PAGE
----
We conducted a systematic review, in accordance with the preferred reporting items for systematic reviews and meta-analyses guidelines, of case–control studies on the association of psoriasis with interleukin-17F rs763780 T /C gene polymorphism. We did not apply for registration. Published literature search was independently performed by two authors in the following electronic databases: PUBMED, EMBASE, Cochrane Central Register of Controlled Trials, Chinese National Knowledge Infrastructure, Wanfang and Chinese Biomedical Literature Databases. The searched terms were ‘psoriasis,’ ‘interleukin-17F’ or ‘IL-17F,’ ‘polymorphism’ or ‘mutation’ or ‘SNP’ or ‘single-nucleotide polymorphism’ or ‘genotype,’ without restrictions on language. The deadline for publication search was 31st July 2020. Eligible studies were retrieved and examined carefully. Firstly, duplicates were detected, while the others were filtered by titles and abstracts. Full texts were reviewed if the abstracts matched our interest. The references of all eligible studies were retrieved manually for other potentially relevant studies. Inclusion criteria were: (a) Case–control design; (b) the association of interleukin-17F rs763780 polymorphism and psoriasis risk should be evaluated and (c) detailed data could be obtained to calculate odds ratios genotype and 95% confidence intervals. Non case–control studies, review articles or case reports were excluded. Figure 1 shows the preferred reporting items for systematic reviews and meta-analyses guidelines flowchart.
Data extraction quality assessment
Related information in each eligible study was independently and manually extracted by two investigators. The extracted information included the first author’s name, publishing year, country, ethnicity, genotyping method and genotype numbers of cases and controls. Discrepancies, if occurring during the data extraction, were resolved by a consensus achieved by the third author. The preferred reporting items for systematic reviews and meta-analyses guidelines process was followed for literature search and data extraction. The Newcastle-Ottawa scale was used to assess the quality of included studies.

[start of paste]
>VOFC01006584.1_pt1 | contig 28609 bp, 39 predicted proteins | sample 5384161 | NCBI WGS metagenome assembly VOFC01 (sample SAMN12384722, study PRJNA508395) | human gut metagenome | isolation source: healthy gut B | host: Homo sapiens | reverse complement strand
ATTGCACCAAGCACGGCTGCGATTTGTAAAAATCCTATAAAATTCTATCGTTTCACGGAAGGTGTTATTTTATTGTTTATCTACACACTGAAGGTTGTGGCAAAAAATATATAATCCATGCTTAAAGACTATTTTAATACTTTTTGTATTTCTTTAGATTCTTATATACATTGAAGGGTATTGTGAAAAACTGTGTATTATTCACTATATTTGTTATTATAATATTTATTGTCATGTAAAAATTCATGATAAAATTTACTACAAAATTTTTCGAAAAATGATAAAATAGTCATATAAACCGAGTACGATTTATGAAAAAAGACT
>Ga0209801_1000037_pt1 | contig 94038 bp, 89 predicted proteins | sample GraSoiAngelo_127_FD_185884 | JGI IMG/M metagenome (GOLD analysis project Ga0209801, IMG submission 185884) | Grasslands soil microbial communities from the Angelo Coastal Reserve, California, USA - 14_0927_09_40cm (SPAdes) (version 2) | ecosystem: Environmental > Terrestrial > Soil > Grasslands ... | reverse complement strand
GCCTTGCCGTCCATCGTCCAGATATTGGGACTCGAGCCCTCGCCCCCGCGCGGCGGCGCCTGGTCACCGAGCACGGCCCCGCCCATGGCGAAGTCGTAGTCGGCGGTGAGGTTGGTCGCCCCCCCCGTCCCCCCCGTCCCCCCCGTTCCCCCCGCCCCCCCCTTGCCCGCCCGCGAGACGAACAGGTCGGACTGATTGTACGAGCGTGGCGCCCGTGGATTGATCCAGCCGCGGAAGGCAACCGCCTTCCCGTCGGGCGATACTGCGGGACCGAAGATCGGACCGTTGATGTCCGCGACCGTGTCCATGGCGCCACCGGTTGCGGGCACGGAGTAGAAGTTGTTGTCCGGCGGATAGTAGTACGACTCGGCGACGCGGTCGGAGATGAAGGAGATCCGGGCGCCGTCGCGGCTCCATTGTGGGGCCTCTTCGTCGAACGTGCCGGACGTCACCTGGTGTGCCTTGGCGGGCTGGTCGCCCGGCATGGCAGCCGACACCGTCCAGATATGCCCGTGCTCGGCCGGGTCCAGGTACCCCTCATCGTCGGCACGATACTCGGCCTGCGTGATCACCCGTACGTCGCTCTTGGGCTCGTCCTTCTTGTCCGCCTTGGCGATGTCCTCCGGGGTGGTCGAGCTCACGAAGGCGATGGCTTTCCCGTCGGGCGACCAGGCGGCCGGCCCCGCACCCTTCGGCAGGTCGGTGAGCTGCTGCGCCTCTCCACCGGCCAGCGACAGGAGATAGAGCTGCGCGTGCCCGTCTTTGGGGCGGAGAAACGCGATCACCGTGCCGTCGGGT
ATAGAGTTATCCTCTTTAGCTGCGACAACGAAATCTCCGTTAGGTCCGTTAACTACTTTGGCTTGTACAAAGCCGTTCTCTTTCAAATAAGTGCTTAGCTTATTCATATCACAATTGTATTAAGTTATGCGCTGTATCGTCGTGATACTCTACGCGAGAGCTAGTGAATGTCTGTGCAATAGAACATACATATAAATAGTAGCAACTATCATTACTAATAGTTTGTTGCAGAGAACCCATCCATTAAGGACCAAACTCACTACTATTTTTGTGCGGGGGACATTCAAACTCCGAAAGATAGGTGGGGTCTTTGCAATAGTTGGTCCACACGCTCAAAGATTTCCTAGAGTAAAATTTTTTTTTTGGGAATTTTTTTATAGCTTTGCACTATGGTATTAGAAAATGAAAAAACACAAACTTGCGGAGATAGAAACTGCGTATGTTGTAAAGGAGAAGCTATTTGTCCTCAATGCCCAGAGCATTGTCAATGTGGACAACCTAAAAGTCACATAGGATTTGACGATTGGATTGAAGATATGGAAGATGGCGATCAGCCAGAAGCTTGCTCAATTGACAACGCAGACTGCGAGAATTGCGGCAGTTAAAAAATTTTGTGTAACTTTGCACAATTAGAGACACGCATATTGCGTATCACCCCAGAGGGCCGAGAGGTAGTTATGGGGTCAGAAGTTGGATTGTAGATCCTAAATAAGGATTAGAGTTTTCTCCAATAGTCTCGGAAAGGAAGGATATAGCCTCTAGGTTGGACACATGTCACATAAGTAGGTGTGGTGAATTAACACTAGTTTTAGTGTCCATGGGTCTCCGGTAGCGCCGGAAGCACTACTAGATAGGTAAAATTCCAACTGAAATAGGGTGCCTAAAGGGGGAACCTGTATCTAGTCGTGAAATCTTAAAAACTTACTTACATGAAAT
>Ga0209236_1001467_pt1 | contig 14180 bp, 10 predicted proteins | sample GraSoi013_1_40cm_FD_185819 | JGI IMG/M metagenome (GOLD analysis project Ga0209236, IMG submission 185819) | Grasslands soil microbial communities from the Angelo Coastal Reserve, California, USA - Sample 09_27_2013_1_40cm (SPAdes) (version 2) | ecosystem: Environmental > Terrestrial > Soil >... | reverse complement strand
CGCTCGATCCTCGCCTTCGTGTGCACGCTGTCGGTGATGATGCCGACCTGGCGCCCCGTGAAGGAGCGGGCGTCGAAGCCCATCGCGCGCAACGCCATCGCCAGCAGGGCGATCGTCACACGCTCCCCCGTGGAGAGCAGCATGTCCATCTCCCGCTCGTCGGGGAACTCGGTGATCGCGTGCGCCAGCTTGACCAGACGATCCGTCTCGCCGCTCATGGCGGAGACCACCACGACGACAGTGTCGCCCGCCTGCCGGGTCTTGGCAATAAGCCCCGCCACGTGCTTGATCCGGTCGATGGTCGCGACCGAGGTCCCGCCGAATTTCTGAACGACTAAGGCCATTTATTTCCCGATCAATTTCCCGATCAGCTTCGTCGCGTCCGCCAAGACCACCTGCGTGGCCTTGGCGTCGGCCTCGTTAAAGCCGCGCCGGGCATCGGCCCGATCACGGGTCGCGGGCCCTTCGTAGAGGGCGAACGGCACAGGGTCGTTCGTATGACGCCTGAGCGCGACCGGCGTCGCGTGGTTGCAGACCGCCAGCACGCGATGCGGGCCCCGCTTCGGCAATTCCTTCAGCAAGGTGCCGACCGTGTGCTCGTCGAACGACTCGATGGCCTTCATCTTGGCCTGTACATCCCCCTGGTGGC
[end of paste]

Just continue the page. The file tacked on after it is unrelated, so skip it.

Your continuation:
The crude pooled odds ratio with 95% confidence intervals was used to evaluate the association between the interleukin-17F rs763780 polymorphism and psoriasis risk. The pooled odds ratios were calculated using dominant model (CC+TC vs. TT), recessive model (CC vs. TC+TT), homozygous model (CC vs. TT), heterozygous model (TC vs. TT) and allele genetic model (C vs. T). χ2 test was used to evaluate the Hardy–Weinberg equilibrium of the control group polymorphism. P < 0.05 was considered to be statistically significant indicating deviation from Hardy–Weinberg equilibrium. The statistical heterogeneity among studies was evaluated by Cochrane’s Q-test and I2 measurement. P ≤ 0.10 and I2 ≥50% showed significant heterogeneity. A random effect model was used in the incidence of significant heterogeneity; if not, a fixed effect model using the Mantel–Haenszel method was adopted. Stratified analysis was completed by ethnicity to evaluate the difference in odds ratio between studies of Caucasians and those of Asians. Sensitivity analysis was conducted to evaluate the validity and reliability of the primary meta-analysis. Forest plots graph was produced to estimate the pooled association between the interleukin-17F rs763780 and psoriasis risk. Statistical analysis was performed using Stata 12.0 software (Stata Corp., College Station, TX, USA), and P < 0.05 was considered as statistically significant.
Characteristics of eligible studies
A total of 180 studies were obtained from literature search, 19 duplicates were removed and 130 studies were excluded for irrelevant topic and/or abstract. The remaining 31 studies were reviewed, of which 24 did not meet the inclusion criteria, including three reviews, four duplicated articles, three non case–control studies, ten of which were not related to IL-17F gene while four only involved patients with psoriasis arthritis. Finally, seven studies met the criteria, incorporating 1824 cases and 1585 controls.11,13,15-19 Characteristics of eligible studies are shown in Table 1.
|Author||Year||Country||Ethnicity||Sample size (male/female)||Genotype (case/control)||Allele (case/control)||Hardy–Weinberg equilibrium|
Results of meta-analysis
No significant deviation from the Hardy–Weinberg equilibrium was observed for the single-nucleotide polymorphisms in controls (P > 0.05). Since CC genotype was absent in three European countries, four studies from Asia were analysed for recessive model and homozygote model, seven studies were included for all models analysis. Significant heterogeneities were observed in allele frequency model, homozygote model and recessive model (I2>50%), so we used random effect model. No significant heterogeneities were found in dominant model and heterozygote model, thus the fixed effect model was applied.